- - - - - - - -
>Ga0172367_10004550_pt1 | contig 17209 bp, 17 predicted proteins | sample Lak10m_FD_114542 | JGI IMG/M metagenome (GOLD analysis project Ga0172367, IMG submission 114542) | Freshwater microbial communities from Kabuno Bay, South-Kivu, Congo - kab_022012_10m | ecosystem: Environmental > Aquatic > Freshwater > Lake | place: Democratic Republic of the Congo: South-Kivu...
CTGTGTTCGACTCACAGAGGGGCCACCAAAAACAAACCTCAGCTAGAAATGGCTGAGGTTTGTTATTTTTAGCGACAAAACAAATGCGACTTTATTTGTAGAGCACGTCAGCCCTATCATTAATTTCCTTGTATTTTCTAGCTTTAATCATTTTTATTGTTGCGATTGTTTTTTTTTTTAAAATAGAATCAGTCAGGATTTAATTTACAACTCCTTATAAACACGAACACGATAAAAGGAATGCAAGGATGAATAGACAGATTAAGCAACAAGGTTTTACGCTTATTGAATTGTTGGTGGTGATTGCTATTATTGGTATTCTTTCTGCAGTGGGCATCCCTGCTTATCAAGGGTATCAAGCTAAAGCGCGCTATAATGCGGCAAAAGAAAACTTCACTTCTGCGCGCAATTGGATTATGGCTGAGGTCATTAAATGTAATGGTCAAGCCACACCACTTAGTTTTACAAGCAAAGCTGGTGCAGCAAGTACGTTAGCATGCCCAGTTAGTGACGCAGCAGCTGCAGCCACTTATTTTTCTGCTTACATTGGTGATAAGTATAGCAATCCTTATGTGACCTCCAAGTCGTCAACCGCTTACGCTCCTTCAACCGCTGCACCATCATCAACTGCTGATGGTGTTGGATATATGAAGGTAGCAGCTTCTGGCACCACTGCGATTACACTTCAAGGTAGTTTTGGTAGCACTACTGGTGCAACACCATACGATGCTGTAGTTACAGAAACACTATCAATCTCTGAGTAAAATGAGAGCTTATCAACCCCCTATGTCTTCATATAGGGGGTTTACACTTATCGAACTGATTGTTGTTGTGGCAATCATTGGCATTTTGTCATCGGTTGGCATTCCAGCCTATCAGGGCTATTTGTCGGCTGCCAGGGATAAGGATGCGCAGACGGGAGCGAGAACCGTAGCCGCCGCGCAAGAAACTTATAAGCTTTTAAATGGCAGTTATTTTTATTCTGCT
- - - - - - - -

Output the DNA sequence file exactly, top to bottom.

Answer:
>Ga0172367_10004550_pt1 | contig 17209 bp, 17 predicted proteins | sample Lak10m_FD_114542 | JGI IMG/M metagenome (GOLD analysis project Ga0172367, IMG submission 114542) | Freshwater microbial communities from Kabuno Bay, South-Kivu, Congo - kab_022012_10m | ecosystem: Environmental > Aquatic > Freshwater > Lake | place: Democratic Republic of the Congo: South-Kivu...
CTGTGTTCGACTCACAGAGGGGCCACCAAAAACAAACCTCAGCTAGAAATGGCTGAGGTTTGTTATTTTTAGCGACAAAACAAATGCGACTTTATTTGTAGAGCACGTCAGCCCTATCATTAATTTCCTTGTATTTTCTAGCTTTAATCATTTTTATTGTTGCGATTGTTTTTTTTTTTAAAATAGAATCAGTCAGGATTTAATTTACAACTCCTTATAAACACGAACACGATAAAAGGAATGCAAGGATGAATAGACAGATTAAGCAACAAGGTTTTACGCTTATTGAATTGTTGGTGGTGATTGCTATTATTGGTATTCTTTCTGCAGTGGGCATCCCTGCTTATCAAGGGTATCAAGCTAAAGCGCGCTATAATGCGGCAAAAGAAAACTTCACTTCTGCGCGCAATTGGATTATGGCTGAGGTCATTAAATGTAATGGTCAAGCCACACCACTTAGTTTTACAAGCAAAGCTGGTGCAGCAAGTACGTTAGCATGCCCAGTTAGTGACGCAGCAGCTGCAGCCACTTATTTTTCTGCTTACATTGGTGATAAGTATAGCAATCCTTATGTGACCTCCAAGTCGTCAACCGCTTACGCTCCTTCAACCGCTGCACCATCATCAACTGCTGATGGTGTTGGATATATGAAGGTAGCAGCTTCTGGCACCACTGCGATTACACTTCAAGGTAGTTTTGGTAGCACTACTGGTGCAACACCATACGATGCTGTAGTTACAGAAACACTATCAATCTCTGAGTAAAATGAGAGCTTATCAACCCCCTATGTCTTCATATAGGGGGTTTACACTTATCGAACTGATTGTTGTTGTGGCAATCATTGGCATTTTGTCATCGGTTGGCATTCCAGCCTATCAGGGCTATTTGTCGGCTGCCAGGGATAAGGATGCGCAGACGGGAGCGAGAACCGTAGCCGCCGCGCAAGAAACTTATAAGCTTTTAAATGGCAGTTATTTTTATTCTGCT